3. The impulse responses seems to be calculated in the wrong order

In statistical mode, the order the impulses responses are calculated is: channel first, Tx second, Rx third. At first blush, the logical order would be Tx, then channel, then Rx. Why reversal of channel and Tx? The reason is that the Tx is allowed to “peek” at the channel impulse response before it decided what its response should be. This twist allows the model builder to build in a simple representation of backchannel where the Tx optimizes itself for the channel it is connected to. Likewise, the Rx can “peek” at the convolution of the Tx and channel before it decides what its impulse response is. This is a mechanism for modeling adaptive equalizers that have settled out.

4. The *.ibs file is required, but the non-linear parts are linearized out

In the traditional IBIS flow, the analog model is specified in the *.ibs file which runs in a SPICE-like transient simulator that solves Kirchoff’s current laws by modified nodal analysis. The IBIS AMI flow also requires a *.ibs file (and two other files) but the channel simulator uses the *.ibs file in a rather different way. The channel simulator triggers the digital input of the *.ibs analog model of the Tx, the step has passes through the Tx *.ibs analog model, then the channel, and then the Rx *.ibs analog model. The channel simulator then differentiates the output of the Rx to get hac, the analog-channel impulse response. If anything in the analog-channel is non-linear, it gets linearized out, and the linear approximation hac is used. The bottom line is that you can’t take a traditional *.ibs file and merely plug a *.ami file and some executable code into it. You have to put non-linearity (if any) into the AMI_GetWave function, and write a *.ibs file that is LTI.

Remember, there’s lots more info in our new white paper Explore the SERDES design space using the IBIS AMI channel simulation flow

As always I welcome your feedback. What do you like about IBIS 5.1? What drives you nuts? Please leave a comment!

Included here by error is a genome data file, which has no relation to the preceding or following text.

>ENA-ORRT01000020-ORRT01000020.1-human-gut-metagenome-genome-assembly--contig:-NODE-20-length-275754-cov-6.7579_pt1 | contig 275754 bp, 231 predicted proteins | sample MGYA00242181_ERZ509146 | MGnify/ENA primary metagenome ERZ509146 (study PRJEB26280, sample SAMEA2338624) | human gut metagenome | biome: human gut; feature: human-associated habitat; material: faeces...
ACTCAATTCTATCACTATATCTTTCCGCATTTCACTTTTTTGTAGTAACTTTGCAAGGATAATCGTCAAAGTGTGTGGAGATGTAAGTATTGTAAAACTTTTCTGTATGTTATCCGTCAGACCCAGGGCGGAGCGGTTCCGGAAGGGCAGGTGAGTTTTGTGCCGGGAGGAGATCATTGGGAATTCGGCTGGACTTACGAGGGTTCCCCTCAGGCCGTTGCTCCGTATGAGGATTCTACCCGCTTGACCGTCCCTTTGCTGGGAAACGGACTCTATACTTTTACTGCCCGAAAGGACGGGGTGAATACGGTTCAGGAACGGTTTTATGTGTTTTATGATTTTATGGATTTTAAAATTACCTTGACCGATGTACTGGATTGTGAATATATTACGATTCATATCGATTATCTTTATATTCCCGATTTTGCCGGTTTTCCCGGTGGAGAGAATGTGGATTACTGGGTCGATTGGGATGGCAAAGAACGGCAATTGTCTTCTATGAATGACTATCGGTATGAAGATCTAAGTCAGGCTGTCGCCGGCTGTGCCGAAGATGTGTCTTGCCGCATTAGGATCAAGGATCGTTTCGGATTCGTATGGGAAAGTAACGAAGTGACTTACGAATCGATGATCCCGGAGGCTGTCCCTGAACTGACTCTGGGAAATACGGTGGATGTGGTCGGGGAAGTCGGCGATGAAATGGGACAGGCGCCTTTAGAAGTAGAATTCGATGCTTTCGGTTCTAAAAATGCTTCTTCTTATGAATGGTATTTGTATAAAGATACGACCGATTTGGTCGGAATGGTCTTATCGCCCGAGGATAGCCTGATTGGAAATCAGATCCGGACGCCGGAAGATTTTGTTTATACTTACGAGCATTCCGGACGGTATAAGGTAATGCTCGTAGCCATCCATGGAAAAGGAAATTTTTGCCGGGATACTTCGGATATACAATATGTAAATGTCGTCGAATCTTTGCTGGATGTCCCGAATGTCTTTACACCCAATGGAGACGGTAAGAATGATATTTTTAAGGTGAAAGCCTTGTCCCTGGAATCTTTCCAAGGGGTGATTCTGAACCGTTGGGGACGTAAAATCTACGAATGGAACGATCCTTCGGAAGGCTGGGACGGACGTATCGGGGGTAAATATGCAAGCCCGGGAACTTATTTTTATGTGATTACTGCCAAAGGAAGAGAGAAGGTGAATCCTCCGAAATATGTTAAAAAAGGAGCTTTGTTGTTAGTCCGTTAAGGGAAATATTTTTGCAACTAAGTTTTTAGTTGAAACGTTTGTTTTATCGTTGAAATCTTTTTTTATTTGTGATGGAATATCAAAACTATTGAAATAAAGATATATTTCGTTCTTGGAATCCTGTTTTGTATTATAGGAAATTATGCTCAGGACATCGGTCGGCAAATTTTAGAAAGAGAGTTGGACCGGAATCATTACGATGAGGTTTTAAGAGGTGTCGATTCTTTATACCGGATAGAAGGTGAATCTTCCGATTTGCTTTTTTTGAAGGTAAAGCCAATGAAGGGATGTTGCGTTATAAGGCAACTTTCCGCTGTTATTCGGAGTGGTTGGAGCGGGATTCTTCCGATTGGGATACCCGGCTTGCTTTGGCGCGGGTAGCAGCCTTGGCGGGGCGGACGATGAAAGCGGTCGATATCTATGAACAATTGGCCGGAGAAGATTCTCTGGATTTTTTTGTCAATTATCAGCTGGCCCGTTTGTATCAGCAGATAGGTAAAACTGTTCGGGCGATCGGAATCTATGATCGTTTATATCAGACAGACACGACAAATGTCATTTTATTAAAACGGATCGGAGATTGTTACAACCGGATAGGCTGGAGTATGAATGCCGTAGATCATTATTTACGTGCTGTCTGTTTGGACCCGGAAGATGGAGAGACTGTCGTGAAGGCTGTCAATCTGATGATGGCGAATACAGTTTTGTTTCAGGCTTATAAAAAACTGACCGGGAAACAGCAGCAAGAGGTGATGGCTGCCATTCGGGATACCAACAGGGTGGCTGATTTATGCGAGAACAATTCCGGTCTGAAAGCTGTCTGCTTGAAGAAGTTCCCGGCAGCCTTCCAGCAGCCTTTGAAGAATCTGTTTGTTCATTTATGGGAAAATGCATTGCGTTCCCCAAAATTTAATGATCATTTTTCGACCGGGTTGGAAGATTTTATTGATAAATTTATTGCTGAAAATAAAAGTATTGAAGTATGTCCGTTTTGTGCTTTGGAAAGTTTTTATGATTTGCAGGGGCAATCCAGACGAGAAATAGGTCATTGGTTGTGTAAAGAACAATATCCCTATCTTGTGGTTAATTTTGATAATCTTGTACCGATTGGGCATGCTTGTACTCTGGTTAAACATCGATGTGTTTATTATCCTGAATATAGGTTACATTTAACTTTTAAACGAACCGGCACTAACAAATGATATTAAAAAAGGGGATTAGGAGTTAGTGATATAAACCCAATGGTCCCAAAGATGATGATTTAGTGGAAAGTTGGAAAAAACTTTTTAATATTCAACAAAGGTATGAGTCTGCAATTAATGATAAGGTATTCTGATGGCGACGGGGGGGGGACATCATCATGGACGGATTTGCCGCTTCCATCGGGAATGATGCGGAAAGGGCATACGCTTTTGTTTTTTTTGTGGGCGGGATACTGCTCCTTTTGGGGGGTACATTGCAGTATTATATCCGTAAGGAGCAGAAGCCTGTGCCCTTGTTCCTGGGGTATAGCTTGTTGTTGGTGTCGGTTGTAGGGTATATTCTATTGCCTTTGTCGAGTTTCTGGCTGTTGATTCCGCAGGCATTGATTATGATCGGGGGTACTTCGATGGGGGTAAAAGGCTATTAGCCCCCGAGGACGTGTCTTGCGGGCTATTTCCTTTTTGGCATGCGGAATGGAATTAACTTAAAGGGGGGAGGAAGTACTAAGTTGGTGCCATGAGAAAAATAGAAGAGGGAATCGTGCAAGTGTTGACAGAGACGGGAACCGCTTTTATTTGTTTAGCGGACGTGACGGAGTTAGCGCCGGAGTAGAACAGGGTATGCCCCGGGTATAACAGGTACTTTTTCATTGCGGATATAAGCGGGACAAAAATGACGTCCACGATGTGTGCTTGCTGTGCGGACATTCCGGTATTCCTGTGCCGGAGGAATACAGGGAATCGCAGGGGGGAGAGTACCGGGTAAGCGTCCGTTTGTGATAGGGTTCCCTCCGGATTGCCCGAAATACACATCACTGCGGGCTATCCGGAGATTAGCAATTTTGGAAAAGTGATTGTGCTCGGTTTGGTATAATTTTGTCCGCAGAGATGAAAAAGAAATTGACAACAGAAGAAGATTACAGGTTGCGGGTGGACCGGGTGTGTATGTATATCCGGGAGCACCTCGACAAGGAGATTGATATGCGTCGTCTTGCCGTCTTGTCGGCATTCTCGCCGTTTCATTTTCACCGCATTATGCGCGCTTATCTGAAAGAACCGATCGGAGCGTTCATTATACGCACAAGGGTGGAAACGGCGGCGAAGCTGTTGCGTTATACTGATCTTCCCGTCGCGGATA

See also our IBIS AMI FAQ.

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6 Comments so far ↓

  • Jim Nadolny

    Great post, I found it useful. Any suggestions on where I could find some IBIS AMI models of TX/Rx devices? I would like to play around in ADS with these features.

    thanks – jn

  • Colin Warwick

    Thanks, Jim.

    There are several demo models built in to ADS. From the schematic menu, select DesignGuide==>IBIS AMI==>Sample AMI models. The model files are placed in the data folder of the workspace. Browse for them from the dialog box of the AMI component in your schematic. If you want models of real ICs, you usually have to sign an NDA with your IC vendor before they will give them to you.

    Best regards,

    — Colin

  • Mohammad Bapi

    Thank you Colin for this great post.

    When I first started looking at IBIS-AMI, I was also confused about AMI_INIT, which sounded like this function is for initializations only. It took a while to realize that there is more to it…

    Also from item 4 in your post, it appears that it is best to put all the non-linearity in AMI portion, even though it will NOT be totally wrong if .ibs contains some non-linearity (as you mentioned it will simply get linearized out)

  • Colin Warwick

    Thanks, Mohammad, Fortunately with the LVDS of modern SERDES there isn’t much analog non-linearity so a linear *.ibs file works very well. Most of the non-linearity is in the Rx. The slicer of the DFE is non-linear at finite error rates and the CDR is usually non-linear. Adaptive equalizers are time varying before they settle.

    Best regards,

    — Colin

  • Mohamed Daoudi

    Thanks Colin for this wonderful post, I’m new in IBIS ami modeling and all tools related to it, your post was so well written that after having read it, I feel confortable with a global overview on the subjects

    Best regards
    Mohamed

  • Colin Warwick

    Thanks, Mohamed. Please let us know if we can be of further assistance.

    Best regards,

    — Colin